In [9]: import numpy as np
In [10]: g = np.where(g > 0, g, -1)
In [11]: lifetime = np.where(g > 0, 1.0 / (2 * 2 * np.pi * g), 0)
```

### gamma_isotope#

Isotope scattering of \(1/2\tau^\mathrm{iso}_\lambda\). The physical unit is same as that of gamma.

The array shape is same as that of frequency.

### group_velocity#

Phonon group velocity, \(\nabla_\mathbf{q}\omega_\lambda\). The physical unit is \(\text{THz}\cdot\text{Angstrom}\), where THz is in the ordinal frequency not the angular frequency.

The array shape is (irreducible q-point, phonon band, 3 = Cartesian coordinates).

### heat_capacity#

Mode-heat-capacity defined by

The physical unit is eV/K.

The array shape is (temperature, irreducible q-point, phonon band).

### kappa#

Thermal conductivity tensor. The physical unit is W/m-K.

The array shape is (temperature, 6 = (xx, yy, zz, yz, xz, xy)).

### mode-kappa#

Thermal conductivity tensors at k-stars (\({}^*\mathbf{k}\)):

The sum of this over \({}^*\mathbf{k}\) corresponding to irreducible q-points divided by number of grid points gives \(\kappa\) (kappa), e.g.,:

```
kappa_xx_at_index_30 = mode_kappa[30, :, :, 0].sum()/ weight.sum()
```

Be careful that until version 1.12.7, mode-kappa values were divided by number of grid points.

The physical unit is W/m-K. Each tensor element is the sum of tensor elements on the members of \({}^*\mathbf{k}\), i.e., symmetrically equivalent q-points by crystallographic point group and time reversal symmetry.

The array shape is (temperature, irreducible q-point, phonon band, 6 = (xx, yy, zz, yz, xz, xy)).

### gv_by_gv#

Outer products of group velocities for k-stars (\({}^*\mathbf{k}\)) for each irreducible q-point and phonon band (\(j\)):

The physical unit is \(\text{THz}^2\cdot\text{Angstrom}^2\), where THz is in the ordinal frequency not the angular frequency.

The array shape is (irreducible q-point, phonon band, 6 = (xx, yy, zz, yz, xz, xy)).

### q-point#

Irreducible q-points in reduced coordinates.

The array shape is (irreducible q-point, 3 = reduced coordinates in reciprocal space).

### temperature#

Temperatures where thermal conductivities are calculated. The physical unit is K.

### weight#

Weights corresponding to irreducible q-points. Sum of weights equals to the number of mesh grid points.

### ave_pp#

Averaged phonon-phonon interaction in \(\text{eV}^2, \)P_{\mathbf{q}j}$:

This is not going to be calculated in the RTA thermal coductivity
calculation mode by default. To calculate this, `--full_pp`

option
has to be specified (see --full-pp (FULL_PP = .TRUE.)).

### kappa_unit_conversion#

This is used to convert the physical unit of lattice thermal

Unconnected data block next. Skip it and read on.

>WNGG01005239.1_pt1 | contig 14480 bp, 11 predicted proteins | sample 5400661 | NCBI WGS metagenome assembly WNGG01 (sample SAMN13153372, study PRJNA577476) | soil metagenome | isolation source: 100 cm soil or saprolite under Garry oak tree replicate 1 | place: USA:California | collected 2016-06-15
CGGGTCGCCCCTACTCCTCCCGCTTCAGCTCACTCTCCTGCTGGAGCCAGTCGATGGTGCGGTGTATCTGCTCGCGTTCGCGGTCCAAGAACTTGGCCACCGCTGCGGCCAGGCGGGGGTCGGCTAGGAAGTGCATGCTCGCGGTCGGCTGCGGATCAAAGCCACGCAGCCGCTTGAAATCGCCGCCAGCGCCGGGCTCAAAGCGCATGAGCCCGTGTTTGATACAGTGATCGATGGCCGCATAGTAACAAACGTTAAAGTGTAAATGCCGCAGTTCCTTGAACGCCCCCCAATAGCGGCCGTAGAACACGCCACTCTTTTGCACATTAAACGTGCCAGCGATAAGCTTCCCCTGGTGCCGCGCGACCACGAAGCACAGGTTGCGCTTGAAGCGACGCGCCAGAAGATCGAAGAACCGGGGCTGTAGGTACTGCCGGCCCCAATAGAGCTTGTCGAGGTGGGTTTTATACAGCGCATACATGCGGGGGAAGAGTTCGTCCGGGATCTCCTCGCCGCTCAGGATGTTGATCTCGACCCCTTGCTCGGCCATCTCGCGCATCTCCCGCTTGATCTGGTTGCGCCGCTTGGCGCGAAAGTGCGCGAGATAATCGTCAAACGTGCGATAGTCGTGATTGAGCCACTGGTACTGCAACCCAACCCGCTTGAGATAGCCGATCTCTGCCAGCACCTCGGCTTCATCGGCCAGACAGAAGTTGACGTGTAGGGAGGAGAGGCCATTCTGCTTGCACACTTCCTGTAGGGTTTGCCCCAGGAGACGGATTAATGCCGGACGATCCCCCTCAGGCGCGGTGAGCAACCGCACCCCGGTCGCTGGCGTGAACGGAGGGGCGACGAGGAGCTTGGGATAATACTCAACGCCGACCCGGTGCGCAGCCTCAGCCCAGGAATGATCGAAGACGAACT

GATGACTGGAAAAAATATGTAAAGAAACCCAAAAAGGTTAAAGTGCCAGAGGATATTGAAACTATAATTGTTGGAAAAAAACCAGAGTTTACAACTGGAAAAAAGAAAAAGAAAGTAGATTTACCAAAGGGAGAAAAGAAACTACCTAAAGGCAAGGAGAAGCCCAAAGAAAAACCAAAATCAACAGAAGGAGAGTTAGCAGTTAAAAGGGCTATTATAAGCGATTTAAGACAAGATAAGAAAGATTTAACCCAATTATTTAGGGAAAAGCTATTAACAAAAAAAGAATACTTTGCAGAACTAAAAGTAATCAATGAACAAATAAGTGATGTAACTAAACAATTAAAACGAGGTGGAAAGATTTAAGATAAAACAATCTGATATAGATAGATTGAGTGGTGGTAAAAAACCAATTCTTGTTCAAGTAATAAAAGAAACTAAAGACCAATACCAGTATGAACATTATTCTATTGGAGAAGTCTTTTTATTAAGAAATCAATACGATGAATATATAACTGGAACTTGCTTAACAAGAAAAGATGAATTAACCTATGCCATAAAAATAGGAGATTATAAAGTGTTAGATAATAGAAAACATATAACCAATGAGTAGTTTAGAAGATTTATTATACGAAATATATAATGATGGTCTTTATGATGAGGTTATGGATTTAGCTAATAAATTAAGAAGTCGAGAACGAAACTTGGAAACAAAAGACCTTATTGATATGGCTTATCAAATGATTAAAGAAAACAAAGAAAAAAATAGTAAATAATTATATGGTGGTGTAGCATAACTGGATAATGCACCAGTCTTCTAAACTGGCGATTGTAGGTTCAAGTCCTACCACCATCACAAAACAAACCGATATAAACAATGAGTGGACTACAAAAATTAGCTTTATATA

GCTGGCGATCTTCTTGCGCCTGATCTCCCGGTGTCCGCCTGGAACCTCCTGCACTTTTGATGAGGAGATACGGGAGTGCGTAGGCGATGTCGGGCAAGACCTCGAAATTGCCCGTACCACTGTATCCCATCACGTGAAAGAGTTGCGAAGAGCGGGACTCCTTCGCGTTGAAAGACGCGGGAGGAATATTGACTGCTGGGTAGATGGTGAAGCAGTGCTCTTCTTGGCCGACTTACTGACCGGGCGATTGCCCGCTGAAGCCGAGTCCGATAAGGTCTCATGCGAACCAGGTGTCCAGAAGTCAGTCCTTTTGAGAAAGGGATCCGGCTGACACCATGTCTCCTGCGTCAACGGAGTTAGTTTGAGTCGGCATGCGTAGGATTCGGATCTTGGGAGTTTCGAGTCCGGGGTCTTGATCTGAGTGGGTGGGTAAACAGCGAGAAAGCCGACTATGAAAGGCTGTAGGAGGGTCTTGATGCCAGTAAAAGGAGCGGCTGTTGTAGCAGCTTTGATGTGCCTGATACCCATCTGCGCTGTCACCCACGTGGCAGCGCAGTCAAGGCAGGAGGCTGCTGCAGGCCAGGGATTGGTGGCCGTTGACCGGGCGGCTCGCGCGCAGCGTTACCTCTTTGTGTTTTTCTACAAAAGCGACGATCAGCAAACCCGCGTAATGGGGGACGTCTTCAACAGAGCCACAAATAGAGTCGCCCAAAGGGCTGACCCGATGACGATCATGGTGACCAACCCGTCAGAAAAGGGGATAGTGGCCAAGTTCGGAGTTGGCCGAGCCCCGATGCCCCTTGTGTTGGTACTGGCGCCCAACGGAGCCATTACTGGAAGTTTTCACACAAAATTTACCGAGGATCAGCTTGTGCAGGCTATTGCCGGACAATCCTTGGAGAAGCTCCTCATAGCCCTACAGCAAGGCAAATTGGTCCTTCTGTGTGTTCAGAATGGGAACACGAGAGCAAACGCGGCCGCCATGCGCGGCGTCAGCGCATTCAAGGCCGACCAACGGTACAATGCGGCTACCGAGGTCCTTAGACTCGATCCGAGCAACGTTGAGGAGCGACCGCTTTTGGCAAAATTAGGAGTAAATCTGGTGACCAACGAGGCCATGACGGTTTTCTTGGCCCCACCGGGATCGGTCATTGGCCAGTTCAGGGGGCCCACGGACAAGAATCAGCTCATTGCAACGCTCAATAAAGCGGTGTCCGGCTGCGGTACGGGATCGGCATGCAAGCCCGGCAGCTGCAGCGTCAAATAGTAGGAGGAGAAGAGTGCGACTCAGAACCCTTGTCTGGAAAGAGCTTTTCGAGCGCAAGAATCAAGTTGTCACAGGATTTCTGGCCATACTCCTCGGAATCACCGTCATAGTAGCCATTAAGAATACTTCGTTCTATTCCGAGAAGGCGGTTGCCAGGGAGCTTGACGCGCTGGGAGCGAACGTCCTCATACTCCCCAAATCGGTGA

conductivity made of `heat_capacity`

, `group_velocity`

, and
`gamma`

, to W/m-K. In the single mode relaxation time (SMRT) method,
a mode contribution to the lattice thermal conductivity is given by

For example, \(\kappa_{\lambda,{xx}}\) is calculated by:

```
In [1]: import h5py
In [2]: f = h5py.File("kappa-m111111.hdf5")
In [3]: kappa_unit_conversion = f['kappa_unit_conversion'][()]
In [4]: weight = f['weight'][:]
In [5]: heat_capacity = f['heat_capacity'][:]
In [6]: gv_by_gv = f['gv_by_gv'][:]
In [7]: gamma = f['gamma'][:]
In [8]: kappa_unit_conversion * heat_capacity[30, 2, 0] * gv_by_gv[2, 0] / (2 * gamma[30, 2, 0])
Out[8]:
array([ 1.02050241e+03, 1.02050241e+03, 1.02050241e+03,
4.40486382e-15, 0.00000000e+00, -4.40486382e-15])
In [9]: f['mode_kappa'][30, 2, 0]
Out[9]:
array([ 1.02050201e+03, 1.02050201e+03, 1.02050201e+03,
4.40486209e-15, 0.00000000e+00, -4.40486209e-15])
```

## How to know grid point index number corresponding to grid address#

Runngin with `--write-gamma`

, hdf5 files are written out with file names
such as `kappa-m202020-g4448.hdf5`

. You may want to know the grid point
index number with given grid address. This is done as follows:

```
In [1]: import phono3py
In [2]: ph3 = phono3py.load("phono3py_disp.yaml")
In [3]: ph3.mesh_numbers = [20, 20, 20]
In [4]: ph3.grid.get_indices_from_addresses([0, 10, 10])
Out[4]: 4448
```

This index number is different between phono3py version 1.x and 2.x.
To get the number corresponding to the phono3py version 1.x,
`store_dense_gp_map=False`

should be specified in `phono3py.load`

,

```
In [5]: ph3 = phono3py.load("phono3py_disp.yaml", store_dense_gp_map=False)
In [6]: ph3.mesh_numbers = [20, 20, 20]
In [7]: ph3.grid.get_indices_from_addresses([0, 10, 10])
Out[7]: 4200
```